Strong aerospace, defense sectors to fuel more M&A

#boeing #787 #a350


Facebook Share Icon LinkedIn Share Icon Twitter Share Icon Share by EMail icon Print Icon

In 2006, I used this column to discuss how the strong growth in the advanced materials and composites industry, coupled with the fragmented nature of the sector, were fueling consolidation activity through mergers and acquisitions (M&A). (See the previous column by clicking on the article listed in "Editor's Picks" at right.) I spoke at the COMPOSITESWORLD Composites Industry Investment Forum in February, and my opinions hadn’t changed materially. In fact, I believe market conditions are pointing to even more M&A activity in the coming year for a variety of reasons.

First and foremost, although orders might have peaked in 2007, the commercial aircraft cycle is poised for continued growth. Replacement of aging aircraft and expected fleet growth will be the major growth drivers of commercial aircraft demand. The projected delivery schedules for the composites-intensive Boeing 787 and Airbus A380 provide a compelling growth story for associated suppliers. While well-documented delays in each program have pushed out the time horizon for deliveries (see News item on p. 12), component and system manufacturers have not yet been materially affected. Further, the Middle East and Asia will lead demand for commercial aircraft in the coming decades. Middle Eastern carriers were responsible for about 19 percent of global aircraft orders in 2007, and traffic is expected to grow disproportionately in both regions.

Orders for regional jets — an important platform, given the attractive shorter-distance and point-to-point passenger demand — are expected to continue growing rapidly as the two largest market participants, Bombardier and Embraer, are joined by smaller participants in 2009. Strong demand for business and very light jets (VLJs) will continue, despite a mixed global economic outlook. Historically, business-jet demand has been tied to U.S. corporate profit growth; however, international profit growth now appears to be the better metric. Non-U.S. demand for business jets has risen to 50 percent vs. 20 percent of total bizjet sales two years ago. 2008 and beyond will be marked by increased production of VLJs for private customers and air taxi enterprises. Lastly, the worldwide market for the maintenance, repair and overhaul (MRO) of commercial jets has grown to $41 billion (USD). While composite materials play a somewhat limited MRO role, the sector is expected to grow at a compound annual growth rate of 4.8 percent over the next five years.

Why the optimism? The aerospace and defense sector is undergoing a shift driven by new commercial platforms (i.e., B787, A380, A350) and new defense platforms (i.e., JSF, F-22, A400M, KC-45) that make use of new materials and technologies, including composites. Analysts expect these sectors to outperform the broader market, assuming these new platforms are combined with reasonable current market valuations, and they see an upside in the near-term U.S. Department of Defense (DoD) budget and the fact that delivery schedules, irrespective of platform, are well known. Companies with minimal exposure to the DoD supplemental budget likely will outperform the broader market in the medium term, and now, with some retrenchment in valuation, small-to-medium cap participants are closer to palatable levels at which consolidation might make economic sense to shareholders.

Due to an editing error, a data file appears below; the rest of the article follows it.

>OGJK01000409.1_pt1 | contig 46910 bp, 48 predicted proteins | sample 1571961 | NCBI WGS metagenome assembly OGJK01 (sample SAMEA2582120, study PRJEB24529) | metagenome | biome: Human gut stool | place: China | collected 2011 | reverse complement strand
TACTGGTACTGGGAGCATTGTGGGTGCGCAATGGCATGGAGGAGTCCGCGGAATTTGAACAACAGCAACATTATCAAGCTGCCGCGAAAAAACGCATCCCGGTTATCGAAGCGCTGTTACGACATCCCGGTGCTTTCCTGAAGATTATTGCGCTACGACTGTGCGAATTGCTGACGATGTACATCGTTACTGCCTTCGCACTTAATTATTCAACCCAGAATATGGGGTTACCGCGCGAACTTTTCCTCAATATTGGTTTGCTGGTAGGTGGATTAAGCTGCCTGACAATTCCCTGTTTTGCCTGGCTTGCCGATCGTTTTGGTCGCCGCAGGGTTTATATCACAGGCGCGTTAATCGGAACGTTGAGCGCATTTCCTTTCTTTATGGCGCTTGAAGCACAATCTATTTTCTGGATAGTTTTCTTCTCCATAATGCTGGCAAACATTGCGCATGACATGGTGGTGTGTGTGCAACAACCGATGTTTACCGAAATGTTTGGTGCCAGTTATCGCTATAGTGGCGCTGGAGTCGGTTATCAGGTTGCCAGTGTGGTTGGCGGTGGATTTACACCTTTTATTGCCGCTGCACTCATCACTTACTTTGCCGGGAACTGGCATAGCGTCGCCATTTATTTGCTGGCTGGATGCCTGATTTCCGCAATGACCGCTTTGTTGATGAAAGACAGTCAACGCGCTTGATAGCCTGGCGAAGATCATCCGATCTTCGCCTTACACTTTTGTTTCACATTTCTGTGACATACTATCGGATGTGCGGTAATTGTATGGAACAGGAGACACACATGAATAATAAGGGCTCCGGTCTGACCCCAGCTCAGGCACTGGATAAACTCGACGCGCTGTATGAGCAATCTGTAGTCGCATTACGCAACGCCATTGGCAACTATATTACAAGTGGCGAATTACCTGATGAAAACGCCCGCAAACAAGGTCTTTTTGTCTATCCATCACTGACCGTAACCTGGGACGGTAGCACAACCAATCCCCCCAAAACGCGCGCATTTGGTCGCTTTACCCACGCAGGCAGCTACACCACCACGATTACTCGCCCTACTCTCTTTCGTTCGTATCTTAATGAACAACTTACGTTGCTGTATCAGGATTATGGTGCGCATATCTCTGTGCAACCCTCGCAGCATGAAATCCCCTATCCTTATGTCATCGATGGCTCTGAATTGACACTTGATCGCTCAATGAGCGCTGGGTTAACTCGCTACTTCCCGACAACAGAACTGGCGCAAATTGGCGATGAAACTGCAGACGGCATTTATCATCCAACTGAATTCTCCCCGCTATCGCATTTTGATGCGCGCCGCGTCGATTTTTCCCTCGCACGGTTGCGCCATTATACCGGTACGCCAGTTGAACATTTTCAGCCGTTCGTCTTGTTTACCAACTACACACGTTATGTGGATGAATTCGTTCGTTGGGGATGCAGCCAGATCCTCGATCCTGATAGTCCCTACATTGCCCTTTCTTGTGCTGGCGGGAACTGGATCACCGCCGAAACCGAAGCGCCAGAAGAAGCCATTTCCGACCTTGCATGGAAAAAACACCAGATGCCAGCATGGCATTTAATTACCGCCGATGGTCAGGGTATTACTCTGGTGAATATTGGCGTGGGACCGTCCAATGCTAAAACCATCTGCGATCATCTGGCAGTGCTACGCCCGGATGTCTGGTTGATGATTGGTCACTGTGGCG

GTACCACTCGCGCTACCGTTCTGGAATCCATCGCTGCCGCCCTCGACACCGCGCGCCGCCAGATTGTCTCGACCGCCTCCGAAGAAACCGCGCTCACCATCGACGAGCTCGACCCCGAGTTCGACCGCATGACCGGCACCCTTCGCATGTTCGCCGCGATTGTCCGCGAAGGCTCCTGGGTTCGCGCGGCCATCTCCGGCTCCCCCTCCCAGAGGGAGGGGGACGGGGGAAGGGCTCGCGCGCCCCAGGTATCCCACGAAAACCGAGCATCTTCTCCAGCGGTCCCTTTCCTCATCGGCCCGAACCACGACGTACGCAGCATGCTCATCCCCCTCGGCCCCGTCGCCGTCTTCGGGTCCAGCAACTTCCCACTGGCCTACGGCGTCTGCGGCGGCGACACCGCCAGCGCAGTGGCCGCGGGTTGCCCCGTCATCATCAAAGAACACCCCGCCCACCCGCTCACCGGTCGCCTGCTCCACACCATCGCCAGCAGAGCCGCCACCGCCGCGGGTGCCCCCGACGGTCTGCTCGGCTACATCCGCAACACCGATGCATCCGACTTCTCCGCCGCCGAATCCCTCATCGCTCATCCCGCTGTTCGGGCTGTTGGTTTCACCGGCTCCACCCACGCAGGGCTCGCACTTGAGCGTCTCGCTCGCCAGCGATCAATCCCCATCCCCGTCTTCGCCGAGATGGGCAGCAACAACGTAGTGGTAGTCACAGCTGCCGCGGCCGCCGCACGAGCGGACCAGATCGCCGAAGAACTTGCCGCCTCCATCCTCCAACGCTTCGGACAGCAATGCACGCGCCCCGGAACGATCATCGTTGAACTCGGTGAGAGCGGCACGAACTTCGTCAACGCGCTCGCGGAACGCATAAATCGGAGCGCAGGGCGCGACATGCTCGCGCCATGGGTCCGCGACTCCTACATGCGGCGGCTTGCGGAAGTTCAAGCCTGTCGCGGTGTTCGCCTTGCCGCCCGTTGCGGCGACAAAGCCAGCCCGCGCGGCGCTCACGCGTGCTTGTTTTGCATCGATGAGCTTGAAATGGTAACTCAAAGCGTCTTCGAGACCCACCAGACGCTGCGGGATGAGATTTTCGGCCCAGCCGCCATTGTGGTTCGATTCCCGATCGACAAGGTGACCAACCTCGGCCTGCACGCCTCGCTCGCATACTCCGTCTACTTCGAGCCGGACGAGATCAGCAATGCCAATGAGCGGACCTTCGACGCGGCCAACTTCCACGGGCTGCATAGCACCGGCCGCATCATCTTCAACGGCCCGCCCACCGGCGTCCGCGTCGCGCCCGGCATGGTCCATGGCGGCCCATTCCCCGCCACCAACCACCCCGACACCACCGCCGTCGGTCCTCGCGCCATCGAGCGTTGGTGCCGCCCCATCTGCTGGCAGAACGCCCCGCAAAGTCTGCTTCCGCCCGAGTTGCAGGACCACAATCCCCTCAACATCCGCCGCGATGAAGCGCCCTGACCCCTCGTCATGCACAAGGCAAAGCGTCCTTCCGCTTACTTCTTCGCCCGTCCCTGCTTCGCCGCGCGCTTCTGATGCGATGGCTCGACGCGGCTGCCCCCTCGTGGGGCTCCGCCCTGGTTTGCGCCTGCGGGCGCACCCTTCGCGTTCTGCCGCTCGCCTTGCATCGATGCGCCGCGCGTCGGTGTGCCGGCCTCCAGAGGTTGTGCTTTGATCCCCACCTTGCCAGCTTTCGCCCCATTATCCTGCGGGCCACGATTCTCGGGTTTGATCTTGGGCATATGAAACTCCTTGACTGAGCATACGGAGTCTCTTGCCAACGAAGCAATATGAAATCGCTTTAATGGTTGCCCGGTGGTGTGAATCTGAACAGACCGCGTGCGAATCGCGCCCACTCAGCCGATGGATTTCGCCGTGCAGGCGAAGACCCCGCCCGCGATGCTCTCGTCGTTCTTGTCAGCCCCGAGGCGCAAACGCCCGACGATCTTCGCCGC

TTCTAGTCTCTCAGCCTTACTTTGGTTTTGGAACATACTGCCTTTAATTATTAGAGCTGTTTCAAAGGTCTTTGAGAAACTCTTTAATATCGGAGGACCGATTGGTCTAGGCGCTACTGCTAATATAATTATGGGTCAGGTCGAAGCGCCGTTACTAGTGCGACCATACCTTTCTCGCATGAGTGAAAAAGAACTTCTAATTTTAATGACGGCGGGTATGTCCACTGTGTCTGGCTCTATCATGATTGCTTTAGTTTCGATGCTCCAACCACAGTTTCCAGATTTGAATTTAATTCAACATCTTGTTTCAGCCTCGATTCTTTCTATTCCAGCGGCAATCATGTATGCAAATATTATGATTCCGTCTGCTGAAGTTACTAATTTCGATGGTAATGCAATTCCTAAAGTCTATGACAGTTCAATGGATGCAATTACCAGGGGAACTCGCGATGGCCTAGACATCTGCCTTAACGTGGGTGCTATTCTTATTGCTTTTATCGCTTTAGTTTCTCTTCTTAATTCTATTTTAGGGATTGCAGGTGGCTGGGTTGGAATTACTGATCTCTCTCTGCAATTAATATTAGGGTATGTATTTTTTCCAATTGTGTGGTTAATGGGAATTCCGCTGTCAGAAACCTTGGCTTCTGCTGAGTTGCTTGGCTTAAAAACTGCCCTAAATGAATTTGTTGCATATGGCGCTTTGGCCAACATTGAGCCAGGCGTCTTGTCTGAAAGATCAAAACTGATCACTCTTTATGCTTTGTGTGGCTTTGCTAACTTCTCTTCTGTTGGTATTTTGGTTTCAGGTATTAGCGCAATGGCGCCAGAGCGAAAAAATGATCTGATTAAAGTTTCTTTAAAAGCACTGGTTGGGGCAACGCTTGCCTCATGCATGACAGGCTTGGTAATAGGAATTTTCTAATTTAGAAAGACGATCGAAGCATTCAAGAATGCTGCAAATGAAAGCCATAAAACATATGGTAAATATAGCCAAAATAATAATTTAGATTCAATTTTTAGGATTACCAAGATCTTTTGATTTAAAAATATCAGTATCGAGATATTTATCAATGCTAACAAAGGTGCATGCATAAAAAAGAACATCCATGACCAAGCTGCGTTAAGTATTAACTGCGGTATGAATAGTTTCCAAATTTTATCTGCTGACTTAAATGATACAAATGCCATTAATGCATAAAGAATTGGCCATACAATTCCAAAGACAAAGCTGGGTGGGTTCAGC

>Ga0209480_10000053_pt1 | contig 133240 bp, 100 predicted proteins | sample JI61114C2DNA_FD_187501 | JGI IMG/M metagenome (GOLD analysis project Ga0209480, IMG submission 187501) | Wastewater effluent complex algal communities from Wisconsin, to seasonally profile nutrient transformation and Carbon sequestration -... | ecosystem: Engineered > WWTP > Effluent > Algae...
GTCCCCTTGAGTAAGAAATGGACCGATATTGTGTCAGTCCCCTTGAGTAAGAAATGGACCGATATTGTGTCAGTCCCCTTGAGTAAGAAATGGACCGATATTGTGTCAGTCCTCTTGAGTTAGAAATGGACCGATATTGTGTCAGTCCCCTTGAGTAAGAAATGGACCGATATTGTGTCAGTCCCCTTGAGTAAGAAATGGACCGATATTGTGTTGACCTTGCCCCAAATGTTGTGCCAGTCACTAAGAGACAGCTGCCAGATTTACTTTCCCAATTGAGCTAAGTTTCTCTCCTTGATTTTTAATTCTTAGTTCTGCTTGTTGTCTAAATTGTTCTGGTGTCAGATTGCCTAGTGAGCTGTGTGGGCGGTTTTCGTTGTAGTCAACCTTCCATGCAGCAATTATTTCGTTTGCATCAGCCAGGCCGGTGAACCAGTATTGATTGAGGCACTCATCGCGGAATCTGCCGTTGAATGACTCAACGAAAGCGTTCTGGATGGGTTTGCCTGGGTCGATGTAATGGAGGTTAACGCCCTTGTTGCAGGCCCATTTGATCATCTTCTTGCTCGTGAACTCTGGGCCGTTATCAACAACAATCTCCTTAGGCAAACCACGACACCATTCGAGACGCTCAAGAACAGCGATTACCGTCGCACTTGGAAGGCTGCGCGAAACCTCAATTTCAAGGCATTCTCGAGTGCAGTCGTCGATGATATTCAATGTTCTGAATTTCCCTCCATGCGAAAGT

Is consolidation or an acquisition the right course for your company? Several strategies should be considered. Portfolio rebalancing is often a key strategy of the Tier 2 or Tier 3 companies who supply prime contractors. For example, rebalancing might involve the acquisition of technology to transform existing capabilities (i.e., exiting metal machining and focusing on composites). Other options include a specialization strategy and doing deals to strengthen one’s position within a specific area, such as high reliability rotational engine components. “Bolt-on” strategies enable smaller Tier 2 and Tier 3 companies to supplement growth by adding specialty expertise.

In the short term, buyers looking to acquire advanced materials and composites suppliers are seeking support for increased aircraft part deliveries and manufacturing volume. Buyers also are looking to diversify end-markets and platforms. Technologically advanced products with high barriers to entry are extremely attractive. And, with the declining U.S. dollar, foreign Tier 1 and Tier 2 firms are looking hard at U.S.-based component providers — eyeing relationships that could expand each firm’s geographic reach. In the long term, a technological advantage and value-added capabilities equate to greater-than-average growth expectations.

I predict that M&A activity in aerospace and defense will re-accelerate in 2008 throughout the supply chain as companies look to control costs and find new value-added product lines. Private equity buyers also will continue to be major players in this sector, despite challenging debt capital markets.